August 2012
Volume 53, Issue 9
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Letters to the Editor  |   August 2012
Comparative Resilience of Clinical Perimetric Tests to Induced Levels of Intraocular Straylight
Investigative Ophthalmology & Visual Science August 2012, Vol.53, 5748. doi:10.1167/iovs.12-10445
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      Marta Gonzalez-Hernandez, Manuel Gonzalez de la Rosa; Comparative Resilience of Clinical Perimetric Tests to Induced Levels of Intraocular Straylight. Invest. Ophthalmol. Vis. Sci. 2012;53(9):5748. doi: 10.1167/iovs.12-10445.

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      © ARVO (1962-2015); The Authors (2016-present)

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IOVS, in the March 2012 issue, published an article by Justyna D. Oleszczuk, Ciara Bergin, and Eamon Sharkawi, 1 which concludes that Pulsar perimetry is affected by the levels of intraocular straylight, as is conventional perimetry (standard automatic perimetry [SAP]), as opposed to Moorfields motion displacement test (MDT). 
The authors wrote “Gonzalez-Hernandez et al. found that thresholds for central and peripheral visual field were higher for PP (Pulsar) than conventional perimeters. They also suggested PP would not be significantly affected by aging.” 
Neither of the two sentences is true. The abstract cited by the authors 2 clearly states: “The difference between the thresholds in the central and peripheral visual field was higher than in conventional perimetry. This difference was particularly increased in the nasal field. The results for CP-SW, CP-K6W and CP-T30W were respectively: mean sensitivity (MS) for 20 years 25.8, 25.3 and 24.7 src; loss per year 0.099, 0.08 and 0.09 src.” In the text, these results are clearly graphically illustrated.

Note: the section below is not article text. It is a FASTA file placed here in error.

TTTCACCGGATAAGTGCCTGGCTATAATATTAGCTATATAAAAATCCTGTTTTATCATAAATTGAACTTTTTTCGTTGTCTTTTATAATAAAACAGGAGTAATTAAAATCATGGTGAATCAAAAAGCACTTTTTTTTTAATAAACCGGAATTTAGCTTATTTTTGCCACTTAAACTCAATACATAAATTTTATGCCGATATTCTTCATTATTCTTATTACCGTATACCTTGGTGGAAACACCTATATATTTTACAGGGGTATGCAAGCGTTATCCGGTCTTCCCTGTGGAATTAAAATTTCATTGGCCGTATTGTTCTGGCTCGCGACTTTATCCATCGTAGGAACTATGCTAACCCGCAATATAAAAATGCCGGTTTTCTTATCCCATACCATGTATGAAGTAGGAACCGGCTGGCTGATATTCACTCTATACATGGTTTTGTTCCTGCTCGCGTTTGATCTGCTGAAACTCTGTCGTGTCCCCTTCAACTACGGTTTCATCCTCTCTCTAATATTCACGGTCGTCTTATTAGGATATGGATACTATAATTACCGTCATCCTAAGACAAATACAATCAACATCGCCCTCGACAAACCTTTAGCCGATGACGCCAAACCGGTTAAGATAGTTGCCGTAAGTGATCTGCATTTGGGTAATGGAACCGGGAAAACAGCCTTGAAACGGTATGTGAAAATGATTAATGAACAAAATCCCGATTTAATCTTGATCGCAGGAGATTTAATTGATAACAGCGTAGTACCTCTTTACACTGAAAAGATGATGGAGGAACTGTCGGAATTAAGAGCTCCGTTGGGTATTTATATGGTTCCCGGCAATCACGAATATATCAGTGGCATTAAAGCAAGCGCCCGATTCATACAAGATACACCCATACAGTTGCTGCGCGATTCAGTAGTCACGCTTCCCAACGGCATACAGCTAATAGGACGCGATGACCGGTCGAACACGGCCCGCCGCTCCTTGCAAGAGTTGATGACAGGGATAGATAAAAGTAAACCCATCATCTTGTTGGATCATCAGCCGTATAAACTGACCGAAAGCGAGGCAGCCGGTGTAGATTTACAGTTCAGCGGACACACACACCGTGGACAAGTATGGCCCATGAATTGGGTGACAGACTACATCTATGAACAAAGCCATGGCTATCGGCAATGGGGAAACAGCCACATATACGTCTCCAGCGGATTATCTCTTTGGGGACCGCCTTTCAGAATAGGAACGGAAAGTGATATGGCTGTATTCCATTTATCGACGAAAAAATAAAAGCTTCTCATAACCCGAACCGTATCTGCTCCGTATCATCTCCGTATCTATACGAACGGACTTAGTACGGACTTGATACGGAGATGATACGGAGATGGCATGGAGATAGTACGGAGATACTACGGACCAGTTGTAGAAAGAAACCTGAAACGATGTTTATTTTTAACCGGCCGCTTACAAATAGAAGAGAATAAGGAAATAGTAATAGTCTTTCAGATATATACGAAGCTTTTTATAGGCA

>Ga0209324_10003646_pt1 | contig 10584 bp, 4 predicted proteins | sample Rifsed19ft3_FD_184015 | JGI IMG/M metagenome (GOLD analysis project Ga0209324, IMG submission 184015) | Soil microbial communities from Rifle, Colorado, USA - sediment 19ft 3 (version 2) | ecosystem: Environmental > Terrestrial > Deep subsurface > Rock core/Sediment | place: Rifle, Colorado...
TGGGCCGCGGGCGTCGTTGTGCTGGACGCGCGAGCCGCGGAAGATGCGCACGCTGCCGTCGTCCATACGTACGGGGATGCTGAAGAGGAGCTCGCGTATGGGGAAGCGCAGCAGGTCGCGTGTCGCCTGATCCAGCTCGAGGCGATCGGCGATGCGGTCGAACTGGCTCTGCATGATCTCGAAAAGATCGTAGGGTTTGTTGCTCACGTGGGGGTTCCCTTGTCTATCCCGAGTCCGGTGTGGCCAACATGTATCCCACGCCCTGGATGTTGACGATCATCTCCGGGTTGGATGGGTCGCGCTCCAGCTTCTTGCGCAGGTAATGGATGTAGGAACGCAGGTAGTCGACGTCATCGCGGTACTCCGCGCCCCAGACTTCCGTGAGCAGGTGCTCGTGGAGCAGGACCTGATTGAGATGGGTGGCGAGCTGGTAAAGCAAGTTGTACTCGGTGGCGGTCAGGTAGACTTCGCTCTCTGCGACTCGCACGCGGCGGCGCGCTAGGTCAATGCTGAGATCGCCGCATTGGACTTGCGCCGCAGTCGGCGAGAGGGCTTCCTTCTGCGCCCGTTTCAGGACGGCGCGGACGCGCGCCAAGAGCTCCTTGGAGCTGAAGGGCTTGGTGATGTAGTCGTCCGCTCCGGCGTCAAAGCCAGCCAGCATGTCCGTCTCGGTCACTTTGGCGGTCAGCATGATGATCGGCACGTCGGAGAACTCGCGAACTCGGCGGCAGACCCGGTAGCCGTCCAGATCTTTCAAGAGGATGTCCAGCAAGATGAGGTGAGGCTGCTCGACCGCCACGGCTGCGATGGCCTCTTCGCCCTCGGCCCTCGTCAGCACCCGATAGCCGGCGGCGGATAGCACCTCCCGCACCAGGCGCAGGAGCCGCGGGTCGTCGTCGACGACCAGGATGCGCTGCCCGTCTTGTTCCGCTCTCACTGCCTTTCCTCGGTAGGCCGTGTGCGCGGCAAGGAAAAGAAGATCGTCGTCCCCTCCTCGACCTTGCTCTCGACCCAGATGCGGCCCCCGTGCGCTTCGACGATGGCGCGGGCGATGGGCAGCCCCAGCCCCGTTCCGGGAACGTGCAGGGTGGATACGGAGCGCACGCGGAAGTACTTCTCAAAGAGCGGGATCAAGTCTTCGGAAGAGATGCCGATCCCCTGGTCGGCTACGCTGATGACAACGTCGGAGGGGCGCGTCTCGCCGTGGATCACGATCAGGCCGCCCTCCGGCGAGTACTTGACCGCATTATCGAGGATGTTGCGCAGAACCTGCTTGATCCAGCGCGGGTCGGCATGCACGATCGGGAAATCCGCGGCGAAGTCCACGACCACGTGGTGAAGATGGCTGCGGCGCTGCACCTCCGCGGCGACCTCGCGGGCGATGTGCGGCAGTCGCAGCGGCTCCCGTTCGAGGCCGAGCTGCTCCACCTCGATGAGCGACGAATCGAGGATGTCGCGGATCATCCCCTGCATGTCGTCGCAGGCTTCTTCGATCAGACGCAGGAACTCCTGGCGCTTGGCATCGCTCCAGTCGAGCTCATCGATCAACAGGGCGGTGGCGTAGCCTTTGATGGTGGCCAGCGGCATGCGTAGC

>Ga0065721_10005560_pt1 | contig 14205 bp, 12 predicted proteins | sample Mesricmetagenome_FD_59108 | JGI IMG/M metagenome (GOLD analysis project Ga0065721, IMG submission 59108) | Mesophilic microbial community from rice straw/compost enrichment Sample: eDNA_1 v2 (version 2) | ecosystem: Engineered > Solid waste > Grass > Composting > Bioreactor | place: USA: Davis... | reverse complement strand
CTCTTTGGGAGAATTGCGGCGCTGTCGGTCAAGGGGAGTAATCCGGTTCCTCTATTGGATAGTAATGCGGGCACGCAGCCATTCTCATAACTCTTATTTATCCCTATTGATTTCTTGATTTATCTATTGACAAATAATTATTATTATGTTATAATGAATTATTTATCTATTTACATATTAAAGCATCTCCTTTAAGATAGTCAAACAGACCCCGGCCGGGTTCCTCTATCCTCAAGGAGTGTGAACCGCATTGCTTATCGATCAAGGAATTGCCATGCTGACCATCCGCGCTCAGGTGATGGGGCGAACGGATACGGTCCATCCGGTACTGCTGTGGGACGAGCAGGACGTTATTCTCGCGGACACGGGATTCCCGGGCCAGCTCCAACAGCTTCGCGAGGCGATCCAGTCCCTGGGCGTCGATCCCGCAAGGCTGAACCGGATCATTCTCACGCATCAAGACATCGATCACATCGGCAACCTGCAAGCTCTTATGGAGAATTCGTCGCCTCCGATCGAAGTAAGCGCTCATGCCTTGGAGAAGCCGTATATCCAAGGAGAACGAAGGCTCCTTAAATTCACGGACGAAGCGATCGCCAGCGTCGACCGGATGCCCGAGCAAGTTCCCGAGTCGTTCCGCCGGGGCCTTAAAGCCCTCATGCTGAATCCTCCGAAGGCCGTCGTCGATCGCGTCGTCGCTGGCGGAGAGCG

So, what we say is that the sensitivity topographic slope is pronounced in Pulsar, as corresponds to an examination involving spatial resolution. Regarding the sentences that follow in that article, it is well known that Octopus establishes a reduction of 0.065 dB/year for SAP. We therefore affirmed, 11 years ago, that with Pulsar perimetry, there is a notable reduction of sensitivity with age. This is, therefore, not something that the authors have discovered, and the reduction is adequately compensated for in the results provided by the instrument. 
We personally believe that a diagnostic procedure that is not sensitive to age does not guarantee its sensitivity. On the contrary, age produces an unquestionable functional deterioration, therefore a diagnostic procedure that is not able to detect it does not seem to have greater diagnostic sensitivity than another that does. 
The conclusion of the authors, namely, that Pulsar results are altered by intraocular straylight causing image blurring, is not a remarkable discovery; rather, it is quite obvious. A test like Pulsar, involving the capacity for spatial resolution, must necessarily be affected by reduced visual acuity, because that is precisely the essence of the biological function of spatial resolution capacity.